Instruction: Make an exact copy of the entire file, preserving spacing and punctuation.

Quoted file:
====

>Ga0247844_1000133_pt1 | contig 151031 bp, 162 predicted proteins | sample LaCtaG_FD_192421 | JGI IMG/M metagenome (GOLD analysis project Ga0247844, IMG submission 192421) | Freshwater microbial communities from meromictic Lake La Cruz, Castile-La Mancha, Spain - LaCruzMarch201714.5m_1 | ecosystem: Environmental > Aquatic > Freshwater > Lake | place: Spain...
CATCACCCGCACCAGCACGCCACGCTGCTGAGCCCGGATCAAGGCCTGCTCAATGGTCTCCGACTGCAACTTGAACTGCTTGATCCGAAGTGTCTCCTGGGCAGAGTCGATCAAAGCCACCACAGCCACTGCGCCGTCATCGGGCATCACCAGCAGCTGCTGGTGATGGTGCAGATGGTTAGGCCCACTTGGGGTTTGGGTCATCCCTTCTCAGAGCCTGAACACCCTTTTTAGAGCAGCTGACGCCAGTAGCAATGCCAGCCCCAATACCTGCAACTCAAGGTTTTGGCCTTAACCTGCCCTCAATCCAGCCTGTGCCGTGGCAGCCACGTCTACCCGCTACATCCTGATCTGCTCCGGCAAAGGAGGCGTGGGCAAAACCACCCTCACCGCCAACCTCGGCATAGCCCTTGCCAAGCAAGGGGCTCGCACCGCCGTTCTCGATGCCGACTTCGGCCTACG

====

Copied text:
>Ga0247844_1000133_pt1 | contig 151031 bp, 162 predicted proteins | sample LaCtaG_FD_192421 | JGI IMG/M metagenome (GOLD analysis project Ga0247844, IMG submission 192421) | Freshwater microbial communities from meromictic Lake La Cruz, Castile-La Mancha, Spain - LaCruzMarch201714.5m_1 | ecosystem: Environmental > Aquatic > Freshwater > Lake | place: Spain...
CATCACCCGCACCAGCACGCCACGCTGCTGAGCCCGGATCAAGGCCTGCTCAATGGTCTCCGACTGCAACTTGAACTGCTTGATCCGAAGTGTCTCCTGGGCAGAGTCGATCAAAGCCACCACAGCCACTGCGCCGTCATCGGGCATCACCAGCAGCTGCTGGTGATGGTGCAGATGGTTAGGCCCACTTGGGGTTTGGGTCATCCCTTCTCAGAGCCTGAACACCCTTTTTAGAGCAGCTGACGCCAGTAGCAATGCCAGCCCCAATACCTGCAACTCAAGGTTTTGGCCTTAACCTGCCCTCAATCCAGCCTGTGCCGTGGCAGCCACGTCTACCCGCTACATCCTGATCTGCTCCGGCAAAGGAGGCGTGGGCAAAACCACCCTCACCGCCAACCTCGGCATAGCCCTTGCCAAGCAAGGGGCTCGCACCGCCGTTCTCGATGCCGACTTCGGCCTACG